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Clinical Care

Parkinson's Movement Disorders

Physical, Occupational, and Speech Therapy

Duke's Department of Physical and Occupational Therapy provides quality care directed at evaluation and improvement of function. The staff is experienced in working with patients with Parkinson’s disease and other movement disorders. Therapists are available on site to meet the needs of patients by offering evaluation and treatment as well as providing education to the patient and their families. Duke's Division of Speech Pathology and Audiology provides an exceptional standard of care for patients suffering from speech, swallowing, and hearing disorders. The Speech Pathology and Audiology Clinic provides services to those patients with speech and swallowing difficulties.

Clinical Social Work

Our licensed clinical social worker collaborates with the medical team to ensure optimal patient outcomes. Direct patient support through counseling services, and resources to patients and their families to include information regarding home health care, support groups, medical disability, and numerous other assistance programs.

Surgical Aspects

Many patients with movement disorders may continue with symptoms despite medications (or due to medications), including residual tremor, extra movements such as dyskinesias or dystonia, or a decreased effectiveness of medications over time. In this situation the next step to consider would be surgery to help treat the abnormal movements for improved quality of life. Surgical treatments for movement disorders include well-established procedures, particularly deep brain stimulation (DBS), and occasionally, experimental procedures (ie, gene therapy, growth factor treatment, stem cells, etc). These surgical treatments are highly individualized, both during the surgical procedure, as well as afterwards, with changes in stimulation settings customized for each patient to achieve the optimal treatment of the movement disorder. Thus, we offer both conventional surgical procedures as well as the option of experimental treatments when these arise. During surgery we also offer the possibility of participating in research if the patient is interested, aimed at both understanding brain function as well as improving the effectiveness of treatments.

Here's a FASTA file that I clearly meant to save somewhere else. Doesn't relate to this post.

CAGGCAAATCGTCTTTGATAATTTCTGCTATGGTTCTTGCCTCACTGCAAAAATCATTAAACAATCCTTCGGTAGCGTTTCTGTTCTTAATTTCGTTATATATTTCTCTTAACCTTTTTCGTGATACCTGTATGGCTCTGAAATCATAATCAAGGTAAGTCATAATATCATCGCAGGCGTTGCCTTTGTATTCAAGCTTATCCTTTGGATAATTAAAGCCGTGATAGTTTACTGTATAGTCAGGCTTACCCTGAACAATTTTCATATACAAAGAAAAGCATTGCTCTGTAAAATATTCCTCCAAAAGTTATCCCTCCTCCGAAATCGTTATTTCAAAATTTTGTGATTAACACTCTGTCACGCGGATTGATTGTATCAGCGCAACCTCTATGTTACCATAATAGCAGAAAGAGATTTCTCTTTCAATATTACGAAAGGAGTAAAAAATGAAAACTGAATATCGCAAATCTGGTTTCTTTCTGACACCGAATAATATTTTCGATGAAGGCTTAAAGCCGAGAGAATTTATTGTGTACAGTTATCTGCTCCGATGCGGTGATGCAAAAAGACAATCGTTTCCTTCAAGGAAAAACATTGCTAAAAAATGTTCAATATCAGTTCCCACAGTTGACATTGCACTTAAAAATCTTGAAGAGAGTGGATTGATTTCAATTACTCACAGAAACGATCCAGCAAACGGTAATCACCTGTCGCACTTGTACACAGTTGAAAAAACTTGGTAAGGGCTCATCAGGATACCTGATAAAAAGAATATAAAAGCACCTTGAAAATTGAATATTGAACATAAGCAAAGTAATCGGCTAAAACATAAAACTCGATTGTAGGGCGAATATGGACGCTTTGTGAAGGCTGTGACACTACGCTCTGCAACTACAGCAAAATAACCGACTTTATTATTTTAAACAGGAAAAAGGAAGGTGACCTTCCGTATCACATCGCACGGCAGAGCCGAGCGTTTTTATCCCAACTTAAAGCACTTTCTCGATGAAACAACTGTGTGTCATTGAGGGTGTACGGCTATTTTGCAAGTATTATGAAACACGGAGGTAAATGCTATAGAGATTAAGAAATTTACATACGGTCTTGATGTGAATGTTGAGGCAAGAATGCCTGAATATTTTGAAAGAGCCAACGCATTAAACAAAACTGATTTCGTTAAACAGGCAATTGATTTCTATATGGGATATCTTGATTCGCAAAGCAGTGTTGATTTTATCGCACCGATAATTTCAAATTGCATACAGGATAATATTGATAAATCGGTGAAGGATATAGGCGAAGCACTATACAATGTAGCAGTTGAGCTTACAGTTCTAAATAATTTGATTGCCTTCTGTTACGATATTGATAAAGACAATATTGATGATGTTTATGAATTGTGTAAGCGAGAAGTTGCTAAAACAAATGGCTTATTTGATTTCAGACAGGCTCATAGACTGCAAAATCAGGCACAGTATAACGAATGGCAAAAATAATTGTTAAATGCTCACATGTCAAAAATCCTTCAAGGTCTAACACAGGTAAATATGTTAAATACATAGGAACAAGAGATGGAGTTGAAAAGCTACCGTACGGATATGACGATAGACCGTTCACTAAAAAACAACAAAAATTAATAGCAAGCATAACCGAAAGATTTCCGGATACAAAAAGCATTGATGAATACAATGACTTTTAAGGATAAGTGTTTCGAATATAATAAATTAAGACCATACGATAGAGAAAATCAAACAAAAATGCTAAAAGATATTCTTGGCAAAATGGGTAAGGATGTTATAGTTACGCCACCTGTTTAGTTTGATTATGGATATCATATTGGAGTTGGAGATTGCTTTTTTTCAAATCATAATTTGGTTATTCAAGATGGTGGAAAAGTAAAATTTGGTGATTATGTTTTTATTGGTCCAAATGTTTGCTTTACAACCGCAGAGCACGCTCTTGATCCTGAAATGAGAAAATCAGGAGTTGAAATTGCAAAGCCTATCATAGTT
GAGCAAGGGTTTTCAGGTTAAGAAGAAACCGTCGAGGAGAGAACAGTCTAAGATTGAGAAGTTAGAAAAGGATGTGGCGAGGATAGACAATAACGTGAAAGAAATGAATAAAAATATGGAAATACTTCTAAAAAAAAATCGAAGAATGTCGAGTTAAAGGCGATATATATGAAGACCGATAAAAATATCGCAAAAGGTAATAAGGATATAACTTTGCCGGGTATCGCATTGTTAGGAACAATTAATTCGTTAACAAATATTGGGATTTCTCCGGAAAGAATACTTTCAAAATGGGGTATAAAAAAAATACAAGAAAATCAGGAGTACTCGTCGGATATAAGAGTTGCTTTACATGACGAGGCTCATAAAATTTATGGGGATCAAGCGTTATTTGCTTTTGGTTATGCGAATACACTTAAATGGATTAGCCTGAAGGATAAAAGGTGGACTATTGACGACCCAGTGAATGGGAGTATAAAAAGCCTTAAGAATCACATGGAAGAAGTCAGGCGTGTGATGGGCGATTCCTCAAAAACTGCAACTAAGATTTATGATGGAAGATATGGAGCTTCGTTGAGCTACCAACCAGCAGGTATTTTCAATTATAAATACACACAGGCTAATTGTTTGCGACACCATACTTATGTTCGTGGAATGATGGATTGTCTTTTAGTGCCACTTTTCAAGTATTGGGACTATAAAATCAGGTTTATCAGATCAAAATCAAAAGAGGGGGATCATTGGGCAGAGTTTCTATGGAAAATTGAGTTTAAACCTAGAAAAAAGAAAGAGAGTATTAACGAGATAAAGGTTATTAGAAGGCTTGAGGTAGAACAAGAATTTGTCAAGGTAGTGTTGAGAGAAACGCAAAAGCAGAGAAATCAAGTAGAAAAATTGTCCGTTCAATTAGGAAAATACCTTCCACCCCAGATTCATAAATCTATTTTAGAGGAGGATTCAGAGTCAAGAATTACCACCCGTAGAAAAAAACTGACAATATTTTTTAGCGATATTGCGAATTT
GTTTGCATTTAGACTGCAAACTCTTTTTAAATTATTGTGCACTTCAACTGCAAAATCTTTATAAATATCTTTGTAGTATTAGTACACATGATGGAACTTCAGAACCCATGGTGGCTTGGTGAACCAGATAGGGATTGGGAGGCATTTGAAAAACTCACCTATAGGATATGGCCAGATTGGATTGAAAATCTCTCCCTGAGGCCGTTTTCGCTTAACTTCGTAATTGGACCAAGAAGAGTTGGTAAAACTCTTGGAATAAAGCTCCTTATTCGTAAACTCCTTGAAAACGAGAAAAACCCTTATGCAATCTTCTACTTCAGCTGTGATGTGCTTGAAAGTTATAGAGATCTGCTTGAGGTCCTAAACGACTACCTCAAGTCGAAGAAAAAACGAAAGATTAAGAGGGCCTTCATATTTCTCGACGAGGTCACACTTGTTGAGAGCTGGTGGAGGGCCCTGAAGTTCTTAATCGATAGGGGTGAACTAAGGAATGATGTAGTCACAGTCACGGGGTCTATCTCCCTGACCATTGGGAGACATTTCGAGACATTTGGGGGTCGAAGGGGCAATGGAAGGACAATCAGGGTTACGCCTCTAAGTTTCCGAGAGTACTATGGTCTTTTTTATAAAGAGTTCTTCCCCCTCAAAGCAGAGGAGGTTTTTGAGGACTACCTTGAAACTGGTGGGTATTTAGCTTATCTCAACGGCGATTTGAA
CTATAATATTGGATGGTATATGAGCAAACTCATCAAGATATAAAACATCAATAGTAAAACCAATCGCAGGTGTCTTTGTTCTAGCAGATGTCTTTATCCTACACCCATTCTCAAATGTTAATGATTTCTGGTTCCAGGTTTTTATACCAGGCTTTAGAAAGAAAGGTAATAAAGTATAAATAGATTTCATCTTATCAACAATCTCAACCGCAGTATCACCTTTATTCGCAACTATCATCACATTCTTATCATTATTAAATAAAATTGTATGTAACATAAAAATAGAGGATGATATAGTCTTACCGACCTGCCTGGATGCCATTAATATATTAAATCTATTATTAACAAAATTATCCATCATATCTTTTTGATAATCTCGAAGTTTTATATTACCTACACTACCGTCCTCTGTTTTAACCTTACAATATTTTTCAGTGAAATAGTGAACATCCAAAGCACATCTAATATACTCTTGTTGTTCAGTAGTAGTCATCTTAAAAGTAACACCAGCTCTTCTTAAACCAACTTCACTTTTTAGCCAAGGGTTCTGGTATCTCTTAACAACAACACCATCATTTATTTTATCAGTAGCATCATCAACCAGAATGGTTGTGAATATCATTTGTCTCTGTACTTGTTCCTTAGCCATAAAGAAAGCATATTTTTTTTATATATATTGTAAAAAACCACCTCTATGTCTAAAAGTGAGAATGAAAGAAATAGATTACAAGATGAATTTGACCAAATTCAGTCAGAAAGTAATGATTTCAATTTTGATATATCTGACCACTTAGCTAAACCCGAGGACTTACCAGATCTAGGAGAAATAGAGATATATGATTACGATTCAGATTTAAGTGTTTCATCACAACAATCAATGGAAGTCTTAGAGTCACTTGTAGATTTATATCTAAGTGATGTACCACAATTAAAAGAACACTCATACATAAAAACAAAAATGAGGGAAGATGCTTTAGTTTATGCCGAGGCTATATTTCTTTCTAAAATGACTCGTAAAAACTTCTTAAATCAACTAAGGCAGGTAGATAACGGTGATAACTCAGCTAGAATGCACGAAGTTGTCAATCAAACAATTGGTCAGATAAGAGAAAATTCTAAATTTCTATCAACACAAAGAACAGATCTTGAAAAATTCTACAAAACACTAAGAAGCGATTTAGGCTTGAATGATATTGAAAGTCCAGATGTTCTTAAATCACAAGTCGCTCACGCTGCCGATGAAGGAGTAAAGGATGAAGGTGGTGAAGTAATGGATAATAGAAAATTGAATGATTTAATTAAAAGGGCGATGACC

Clinical Research

Current clinical research efforts are highly focused on Parkinson’s disease and involve the study of motor symptoms, such as wearing-off and dyskinesias, and non motor symptoms, including impulse control disorders, such as pathological gambling, and psychosis and cognitive disorders.

Clinical trials help develop new and innovative treatments for illnesses including Parkinson’s disease. The clinical trials program at Duke is well established and offers multiple trials for patients with early to advanced Parkinson’s disease.

These trials may provide symptomatic therapy as well as potential neuroprotective intervention. Clinical trials are the means by which Parkinson’s patients today can improve the treatment of Parkinson’s disease in the future.